Ice Spiders
Ice Spiders
DVD ~ Patrick Muldoon
16 used & new from $5.95

2.0 out of 5 stars America's Newest WMD: Giant F'ing Spiders..., April 11, 2011
This review is from: Ice Spiders (DVD)
This film stars Vanessa Williams, but not THAT Vanessa Williams. It stars someone else named Vanessa Williams and not the one who sang the "Colors of the Wind" song and was on "Ugly Betty". That little nugget of information aside, "Ice Spiders" concerns the goings-on at a ski resort that also happens to share property with a secret government facility that is trying to genetically engineer giant spiders for use in military applications (apparently, as many a bad sci-fi film will attest to, we have learned that the government is constantly spending money on trying to make giant versions of otherwise normal animals. The military doesn't spend money on lasers, bullets, missiles, tanks, planes or helicopters anymore - no, it's giant spiders, scorpions, snakes, alligators, sharks or octopi.) For reasons best known only to the highest brass in military intelligence, these giant mutations are guarded by the very worst the military has to offer and the biggie-sized creatures promptly escape and proceed to go on a rampage, thereby providing us with a movie full of inept reactions to giant CG critters.

No need to fear, though... When the military fails to reign in their wacky science projects, the resistance movement to the giant "Ice Spider" invasion is led by none other than Not-That-Vanessa-Williams (who does not get naked) and our other lead character: `Dash' Dashiel. Yesh, hish name ish `Dash' Dashiel. `Dash' is a former Olympic-caliber skier who, due to a knee injury, now teaches skiing at the resort (presumably, a fate shared by most has-beens and never-weres from the Olympics.) As is expected, his chance at redemption comes later in the film when he has to out-ski various renegade spiders that are out to make a meal of random resort-goers. Honestly, there's not much that happens in this film besides various resort-goers being terrorized by giant spiders that pick them off as they come down the slopes (apparently, no one seems too fazed by giant spiders on the ski slopes - judging by the amount of skiers that happen to just ski right into the maw of a giant spider.) Oh, and it's probably a good time to mention that this film features barely passable CG, so a good amount of laughter comes from seeing horribly rendered giant spiders jump on entirely clueless skiers.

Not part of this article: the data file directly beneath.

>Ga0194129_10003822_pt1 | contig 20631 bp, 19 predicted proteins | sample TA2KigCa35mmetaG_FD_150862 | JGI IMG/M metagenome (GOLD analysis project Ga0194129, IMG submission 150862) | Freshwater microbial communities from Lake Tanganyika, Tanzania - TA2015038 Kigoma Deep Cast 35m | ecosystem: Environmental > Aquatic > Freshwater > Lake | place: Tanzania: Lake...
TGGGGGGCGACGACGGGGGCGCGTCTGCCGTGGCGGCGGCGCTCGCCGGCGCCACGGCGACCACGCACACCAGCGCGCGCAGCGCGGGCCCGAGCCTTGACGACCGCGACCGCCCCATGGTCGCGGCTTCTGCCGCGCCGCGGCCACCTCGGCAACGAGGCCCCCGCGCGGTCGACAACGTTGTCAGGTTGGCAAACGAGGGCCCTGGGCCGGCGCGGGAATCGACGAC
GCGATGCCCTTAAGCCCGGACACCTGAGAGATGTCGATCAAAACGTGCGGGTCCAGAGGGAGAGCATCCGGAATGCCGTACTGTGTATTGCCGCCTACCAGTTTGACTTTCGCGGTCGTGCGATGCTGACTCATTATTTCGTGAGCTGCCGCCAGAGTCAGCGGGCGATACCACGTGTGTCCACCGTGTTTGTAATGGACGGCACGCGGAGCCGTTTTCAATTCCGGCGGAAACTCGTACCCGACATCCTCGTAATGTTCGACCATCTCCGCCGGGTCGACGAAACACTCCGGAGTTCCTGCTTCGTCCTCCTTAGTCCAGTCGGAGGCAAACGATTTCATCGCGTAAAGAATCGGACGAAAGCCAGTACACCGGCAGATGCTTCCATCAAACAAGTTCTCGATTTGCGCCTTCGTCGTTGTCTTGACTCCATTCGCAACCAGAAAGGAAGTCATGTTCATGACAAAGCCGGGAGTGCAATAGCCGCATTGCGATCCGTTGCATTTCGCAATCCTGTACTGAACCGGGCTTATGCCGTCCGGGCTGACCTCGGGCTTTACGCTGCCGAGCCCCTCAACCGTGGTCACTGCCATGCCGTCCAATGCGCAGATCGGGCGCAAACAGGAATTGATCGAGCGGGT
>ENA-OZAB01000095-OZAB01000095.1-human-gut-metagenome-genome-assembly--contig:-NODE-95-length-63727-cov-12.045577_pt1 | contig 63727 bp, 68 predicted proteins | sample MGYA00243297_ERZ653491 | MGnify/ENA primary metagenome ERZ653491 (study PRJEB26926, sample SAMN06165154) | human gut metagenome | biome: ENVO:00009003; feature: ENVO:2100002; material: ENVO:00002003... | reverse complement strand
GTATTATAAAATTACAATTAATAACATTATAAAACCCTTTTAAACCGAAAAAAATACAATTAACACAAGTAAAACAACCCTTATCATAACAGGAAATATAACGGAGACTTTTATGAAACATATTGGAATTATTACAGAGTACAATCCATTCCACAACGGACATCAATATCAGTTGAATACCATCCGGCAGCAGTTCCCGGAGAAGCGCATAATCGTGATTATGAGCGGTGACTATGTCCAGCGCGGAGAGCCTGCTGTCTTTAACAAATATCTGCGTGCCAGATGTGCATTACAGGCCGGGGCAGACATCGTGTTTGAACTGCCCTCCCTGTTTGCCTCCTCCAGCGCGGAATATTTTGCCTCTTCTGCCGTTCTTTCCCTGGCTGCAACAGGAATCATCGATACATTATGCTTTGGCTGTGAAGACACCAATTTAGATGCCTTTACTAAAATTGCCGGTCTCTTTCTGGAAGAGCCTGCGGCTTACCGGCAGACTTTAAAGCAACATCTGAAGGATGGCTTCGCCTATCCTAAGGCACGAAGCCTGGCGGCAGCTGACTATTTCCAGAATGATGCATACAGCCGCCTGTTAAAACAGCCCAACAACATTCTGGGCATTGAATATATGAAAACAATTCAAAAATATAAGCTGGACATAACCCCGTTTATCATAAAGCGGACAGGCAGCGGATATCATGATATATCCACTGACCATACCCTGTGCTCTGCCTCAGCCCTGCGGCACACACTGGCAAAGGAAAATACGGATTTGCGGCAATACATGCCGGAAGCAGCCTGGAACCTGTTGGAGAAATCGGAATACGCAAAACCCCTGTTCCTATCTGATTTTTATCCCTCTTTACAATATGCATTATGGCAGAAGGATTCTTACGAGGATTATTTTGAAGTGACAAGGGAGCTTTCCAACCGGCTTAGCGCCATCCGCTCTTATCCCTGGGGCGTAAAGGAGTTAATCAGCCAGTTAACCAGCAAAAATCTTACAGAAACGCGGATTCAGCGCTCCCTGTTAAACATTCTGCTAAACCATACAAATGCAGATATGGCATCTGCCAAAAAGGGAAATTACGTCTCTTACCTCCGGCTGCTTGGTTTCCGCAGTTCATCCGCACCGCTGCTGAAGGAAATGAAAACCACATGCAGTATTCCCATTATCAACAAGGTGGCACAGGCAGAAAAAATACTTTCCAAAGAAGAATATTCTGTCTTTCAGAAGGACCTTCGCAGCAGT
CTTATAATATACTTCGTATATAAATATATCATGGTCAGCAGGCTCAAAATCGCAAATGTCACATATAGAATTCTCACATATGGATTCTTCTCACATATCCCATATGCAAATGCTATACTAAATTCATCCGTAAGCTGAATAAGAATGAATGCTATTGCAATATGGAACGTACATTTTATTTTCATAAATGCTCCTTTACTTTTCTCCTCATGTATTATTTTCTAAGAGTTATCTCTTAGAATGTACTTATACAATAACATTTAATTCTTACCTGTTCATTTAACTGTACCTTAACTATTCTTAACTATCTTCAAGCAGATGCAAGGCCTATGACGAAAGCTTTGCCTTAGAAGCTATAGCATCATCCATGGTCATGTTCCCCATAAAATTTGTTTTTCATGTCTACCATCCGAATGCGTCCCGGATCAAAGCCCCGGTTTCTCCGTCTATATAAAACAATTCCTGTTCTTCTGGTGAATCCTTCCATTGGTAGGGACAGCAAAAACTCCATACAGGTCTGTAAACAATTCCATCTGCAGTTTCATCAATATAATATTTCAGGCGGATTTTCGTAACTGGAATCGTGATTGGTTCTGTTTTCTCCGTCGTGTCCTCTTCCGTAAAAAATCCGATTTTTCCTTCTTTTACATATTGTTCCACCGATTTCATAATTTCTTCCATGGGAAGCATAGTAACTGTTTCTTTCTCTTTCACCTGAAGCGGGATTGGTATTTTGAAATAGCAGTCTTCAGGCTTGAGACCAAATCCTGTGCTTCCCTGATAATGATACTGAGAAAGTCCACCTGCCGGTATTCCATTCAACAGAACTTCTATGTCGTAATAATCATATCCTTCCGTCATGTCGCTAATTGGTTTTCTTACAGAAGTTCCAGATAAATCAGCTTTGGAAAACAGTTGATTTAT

Anyways, the hapless/hopeless army guys of this film proceed to not really control the problem despite superior firepower and it's up to the ski team - led by `Dash' - to save the day in a highly unlikely fashion. This little underdog moment could be the film's comment that sheer ingenuity and guts will win out over adversity as opposed to superior firepower and the full support of the U.S. military and science community, but that's assuming this film has some sort of purpose other than showcasing crappy computer animation. Mostly, I think this sociological comment is an accidental side effect from the writers spending only about 20 minutes crapping out this screenplay (after all, they say that enough monkeys locked in a room with typewriters will eventually type out the complete works of William Shakespeare. Personally, I don't really care for a monkey's regurgitation of the Bard - however, I am interested in viewing a simian's take on "Ice Spiders"! Maybe some Giant Apes will show up and wreck shop on a few Ice Spiders... Maybe the Giant Apes win the war against the Ice Spiders by hurling feces, eating bananas and wearing cute little diapers that make them look a little more human... Who knows? I'm just saying it'd probably be more interesting than what they did end up going with.)